Green Paper on Future Reserves 2020

#1
#3
Interesting, I notice the idea to award civilian firms who employ TA soldiers and permit their conduct of their military duties with a kitemark. Perhaps only companies who are awarded this accolade should be permitted to compete for government contracts. Thoughts?
 
#4
While this all looks promising I shall wait until it all actually happens. Also, the reality may be somewhat different.
 
#5
While this all looks promising I shall wait until it all actually happens. Also, the reality may be somewhat different.
Indeed. However, what is coming out today is a consultation.

While the Government has already signalled where it is going with this, in my opinion it would be perfectly reasonable in responding to the consultation to point out doubts and difficulties - and if possible to suggest how they could be overcome.

I look forward to seeing the actual document later today.
 
#6
Bottom of the DT article " expected to serve at least one six month tour of duty every five months". Holy sh!t Batman. Time travel as MATTs?
 
#9
What about the cold war warriors who are in the TA and parade on rememberance with their two jubilee medals and vrsm with no intention of ever doing a tour??
 

Travelgall

LE
Kit Reviewer
#10
"Ministers are also considering giving kitemarks to reward "patriotic" companies that employ reservists". Yay! My employee will be off more than a Female Catholic Nymphomaniac but I get a badge. Cutting Employers National Insurance contributions to zero, funding their training, supporting their pension etc. Companies are affected by the bottom line - am I there to do the job they pay me for- not soft skills, not Patriotism. If I'm pissing off a year in 5 I'm unemployable at worst or severely crippled in my promotion prospects.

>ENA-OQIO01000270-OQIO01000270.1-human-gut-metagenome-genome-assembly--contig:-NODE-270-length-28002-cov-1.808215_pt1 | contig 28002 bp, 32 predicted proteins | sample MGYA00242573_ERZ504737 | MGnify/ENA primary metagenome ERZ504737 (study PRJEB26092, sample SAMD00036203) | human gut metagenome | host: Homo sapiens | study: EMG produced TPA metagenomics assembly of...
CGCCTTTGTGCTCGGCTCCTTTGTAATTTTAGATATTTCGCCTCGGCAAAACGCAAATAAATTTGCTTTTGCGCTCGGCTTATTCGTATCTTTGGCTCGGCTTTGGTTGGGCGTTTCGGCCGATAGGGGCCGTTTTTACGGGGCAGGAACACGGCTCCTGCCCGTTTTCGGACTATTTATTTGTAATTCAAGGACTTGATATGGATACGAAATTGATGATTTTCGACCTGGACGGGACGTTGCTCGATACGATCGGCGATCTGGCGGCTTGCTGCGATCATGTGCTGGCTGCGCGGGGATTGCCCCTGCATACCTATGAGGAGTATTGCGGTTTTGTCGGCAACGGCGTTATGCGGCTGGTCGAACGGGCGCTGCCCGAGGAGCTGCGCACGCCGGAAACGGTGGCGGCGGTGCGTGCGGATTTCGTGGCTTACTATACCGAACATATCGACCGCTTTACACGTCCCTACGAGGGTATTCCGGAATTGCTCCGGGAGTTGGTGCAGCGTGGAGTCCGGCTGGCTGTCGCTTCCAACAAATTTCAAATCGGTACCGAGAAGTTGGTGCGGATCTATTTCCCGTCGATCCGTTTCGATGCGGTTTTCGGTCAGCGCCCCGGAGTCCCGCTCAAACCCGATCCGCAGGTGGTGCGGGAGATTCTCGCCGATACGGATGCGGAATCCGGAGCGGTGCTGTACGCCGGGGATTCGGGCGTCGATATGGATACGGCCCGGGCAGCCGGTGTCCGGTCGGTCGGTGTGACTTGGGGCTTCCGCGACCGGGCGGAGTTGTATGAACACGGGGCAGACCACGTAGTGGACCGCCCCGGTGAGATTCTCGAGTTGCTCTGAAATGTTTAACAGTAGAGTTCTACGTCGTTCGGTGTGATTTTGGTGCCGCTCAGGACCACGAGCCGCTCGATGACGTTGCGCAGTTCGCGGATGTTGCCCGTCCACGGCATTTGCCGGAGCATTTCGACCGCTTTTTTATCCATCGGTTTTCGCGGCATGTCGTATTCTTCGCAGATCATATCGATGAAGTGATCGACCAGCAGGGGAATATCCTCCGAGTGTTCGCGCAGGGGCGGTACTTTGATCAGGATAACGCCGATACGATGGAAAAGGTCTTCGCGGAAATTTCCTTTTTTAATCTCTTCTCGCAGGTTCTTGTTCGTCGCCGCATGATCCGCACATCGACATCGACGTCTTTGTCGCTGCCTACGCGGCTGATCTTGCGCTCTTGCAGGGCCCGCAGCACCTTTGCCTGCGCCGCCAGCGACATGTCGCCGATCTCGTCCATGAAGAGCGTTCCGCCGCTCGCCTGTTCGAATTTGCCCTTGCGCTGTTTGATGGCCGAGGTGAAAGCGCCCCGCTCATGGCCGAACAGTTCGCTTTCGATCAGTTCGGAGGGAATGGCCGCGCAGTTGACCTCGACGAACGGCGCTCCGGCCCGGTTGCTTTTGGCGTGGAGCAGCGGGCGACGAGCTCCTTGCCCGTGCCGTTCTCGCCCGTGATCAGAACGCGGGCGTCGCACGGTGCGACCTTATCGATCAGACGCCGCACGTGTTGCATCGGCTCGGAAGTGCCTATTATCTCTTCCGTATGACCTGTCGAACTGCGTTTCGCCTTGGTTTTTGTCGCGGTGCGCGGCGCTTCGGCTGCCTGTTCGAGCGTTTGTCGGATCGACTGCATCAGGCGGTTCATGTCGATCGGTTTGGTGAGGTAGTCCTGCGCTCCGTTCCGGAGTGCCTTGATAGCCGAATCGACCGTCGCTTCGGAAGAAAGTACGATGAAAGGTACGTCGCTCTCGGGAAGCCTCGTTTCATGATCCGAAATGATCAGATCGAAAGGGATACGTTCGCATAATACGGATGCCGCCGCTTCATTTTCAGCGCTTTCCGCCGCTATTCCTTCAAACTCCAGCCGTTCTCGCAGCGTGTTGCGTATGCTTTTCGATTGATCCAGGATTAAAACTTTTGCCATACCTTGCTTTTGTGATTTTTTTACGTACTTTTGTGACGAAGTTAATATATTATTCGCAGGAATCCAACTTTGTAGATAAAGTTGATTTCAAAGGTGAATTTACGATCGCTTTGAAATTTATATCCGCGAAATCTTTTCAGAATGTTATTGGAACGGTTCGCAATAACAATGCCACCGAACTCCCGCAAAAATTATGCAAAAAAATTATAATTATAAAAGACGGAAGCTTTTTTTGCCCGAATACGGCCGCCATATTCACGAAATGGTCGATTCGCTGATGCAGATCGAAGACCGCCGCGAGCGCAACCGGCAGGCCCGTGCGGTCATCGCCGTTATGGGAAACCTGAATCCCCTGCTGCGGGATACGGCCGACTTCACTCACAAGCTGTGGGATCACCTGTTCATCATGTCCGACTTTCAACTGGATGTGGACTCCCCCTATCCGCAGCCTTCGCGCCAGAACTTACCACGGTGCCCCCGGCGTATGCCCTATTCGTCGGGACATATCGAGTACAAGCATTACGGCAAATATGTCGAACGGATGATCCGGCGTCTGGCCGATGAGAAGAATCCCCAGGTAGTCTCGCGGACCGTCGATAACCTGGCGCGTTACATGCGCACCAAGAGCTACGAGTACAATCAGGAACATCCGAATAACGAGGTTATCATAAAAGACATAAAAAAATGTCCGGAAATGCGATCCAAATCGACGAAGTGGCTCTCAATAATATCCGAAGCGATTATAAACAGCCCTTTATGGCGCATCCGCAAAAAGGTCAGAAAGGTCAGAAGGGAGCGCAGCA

#12
Wow, a kitemark for the company for letting employees off!

Within several months of this being implemented, a member of TA actually applying and actually getting a job in a company will be next to zero. During an a job interview whilst you cannot be asked about your sexual orientation,age etc you can be asked if you are a member of the TA, therefore potential employers can discriminate against part time soldiers, realising that they may need time off. Looking at the employers side of the argument, what employer in their right mind will be hiring a member of the TA?

"Laws could also be introduced to ensure companies do not discriminate against someone who says that he or she is a member of the TA."

So the politicians will ensure that someone who is hardly ever at work will be given promotion over someone who works every day they are supposed to? I can see that going down well with the remainder of the employees and employers who are covering for them when they are away on training/deployment.

"The public sector will be asked to do its part by giving two weeks’ paid “reserve leave” for any part-time soldier."

Is this on top of their annual entitlement? I can see the rest of the employees really looking forward to coverering for them for the extra fortnihgt plus any pre-deployment training as well as any deployment.
 
#13
All this about mobilising TA soliders for 6 months every 5 years - has anyone thought of the practicalities of doing this? Not from the employers point of view, but from the view of a soldier on the ground?

Put it like this:

A TA soldier cannot be charged with going AWOL. AWOL = Absent Without Official Leave, as all leave in the army has to be authorised, whereas for a TA solider all our presence has to authorised. When we get mobilised we officially become regular army soldiers, so they can get around this problem. But what then? A Soldier refuses to go as they would rather be at work than go to Cyprus or back fill in Catterick for six months. What are the army really going to do with that soldier?

The options are limited to

1. Fine - fining a TA soldier their bounty for a year for not doing a six month tour - yep sounds okay to me!